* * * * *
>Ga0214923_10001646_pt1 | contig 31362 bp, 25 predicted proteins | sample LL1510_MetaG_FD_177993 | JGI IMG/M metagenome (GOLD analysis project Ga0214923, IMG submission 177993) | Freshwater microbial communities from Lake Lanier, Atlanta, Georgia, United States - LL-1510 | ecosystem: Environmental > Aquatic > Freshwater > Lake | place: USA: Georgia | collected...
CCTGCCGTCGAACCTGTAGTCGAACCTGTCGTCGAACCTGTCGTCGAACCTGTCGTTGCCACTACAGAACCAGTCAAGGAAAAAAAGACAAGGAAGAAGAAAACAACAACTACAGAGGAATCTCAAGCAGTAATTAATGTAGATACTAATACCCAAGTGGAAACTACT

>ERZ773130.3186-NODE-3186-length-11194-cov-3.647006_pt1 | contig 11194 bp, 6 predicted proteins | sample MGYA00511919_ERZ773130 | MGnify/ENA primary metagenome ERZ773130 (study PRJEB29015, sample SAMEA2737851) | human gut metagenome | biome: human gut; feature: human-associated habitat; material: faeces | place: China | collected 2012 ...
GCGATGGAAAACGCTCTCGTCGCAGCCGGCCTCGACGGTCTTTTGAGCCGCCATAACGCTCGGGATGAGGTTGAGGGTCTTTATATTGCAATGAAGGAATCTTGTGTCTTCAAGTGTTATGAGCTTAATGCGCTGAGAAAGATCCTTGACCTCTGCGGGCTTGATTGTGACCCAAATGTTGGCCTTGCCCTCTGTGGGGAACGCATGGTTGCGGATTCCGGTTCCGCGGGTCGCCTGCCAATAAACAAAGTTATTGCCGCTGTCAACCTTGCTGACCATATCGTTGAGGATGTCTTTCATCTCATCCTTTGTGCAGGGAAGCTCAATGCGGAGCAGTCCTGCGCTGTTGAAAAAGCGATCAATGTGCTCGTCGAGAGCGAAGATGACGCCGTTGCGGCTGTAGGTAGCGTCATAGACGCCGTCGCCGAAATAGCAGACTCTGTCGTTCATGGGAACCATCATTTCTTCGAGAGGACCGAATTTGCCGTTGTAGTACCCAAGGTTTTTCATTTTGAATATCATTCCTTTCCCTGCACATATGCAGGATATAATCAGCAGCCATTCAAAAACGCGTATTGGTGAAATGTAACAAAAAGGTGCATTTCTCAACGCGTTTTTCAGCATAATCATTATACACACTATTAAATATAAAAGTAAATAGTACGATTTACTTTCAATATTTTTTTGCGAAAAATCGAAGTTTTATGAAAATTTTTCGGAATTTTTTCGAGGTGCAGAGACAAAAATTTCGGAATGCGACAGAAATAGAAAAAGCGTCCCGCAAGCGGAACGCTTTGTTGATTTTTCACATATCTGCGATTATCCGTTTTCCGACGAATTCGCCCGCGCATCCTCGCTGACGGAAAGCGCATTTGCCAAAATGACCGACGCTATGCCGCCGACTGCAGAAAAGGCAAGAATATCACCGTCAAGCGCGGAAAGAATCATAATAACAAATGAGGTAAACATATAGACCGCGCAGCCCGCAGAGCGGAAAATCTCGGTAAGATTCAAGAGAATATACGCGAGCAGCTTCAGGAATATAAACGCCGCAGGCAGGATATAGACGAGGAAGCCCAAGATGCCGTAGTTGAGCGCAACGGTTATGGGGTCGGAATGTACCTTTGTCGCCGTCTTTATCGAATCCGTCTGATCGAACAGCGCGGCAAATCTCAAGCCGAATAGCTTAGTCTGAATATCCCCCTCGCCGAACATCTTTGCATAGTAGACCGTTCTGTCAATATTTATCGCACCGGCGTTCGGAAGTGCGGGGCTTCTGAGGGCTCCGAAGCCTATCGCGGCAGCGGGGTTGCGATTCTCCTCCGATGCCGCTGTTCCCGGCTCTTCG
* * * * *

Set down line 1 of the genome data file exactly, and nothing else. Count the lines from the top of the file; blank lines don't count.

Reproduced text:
>Ga0214923_10001646_pt1 | contig 31362 bp, 25 predicted proteins | sample LL1510_MetaG_FD_177993 | JGI IMG/M metagenome (GOLD analysis project Ga0214923, IMG submission 177993) | Freshwater microbial communities from Lake Lanier, Atlanta, Georgia, United States - LL-1510 | ecosystem: Environmental > Aquatic > Freshwater > Lake | place: USA: Georgia | collected...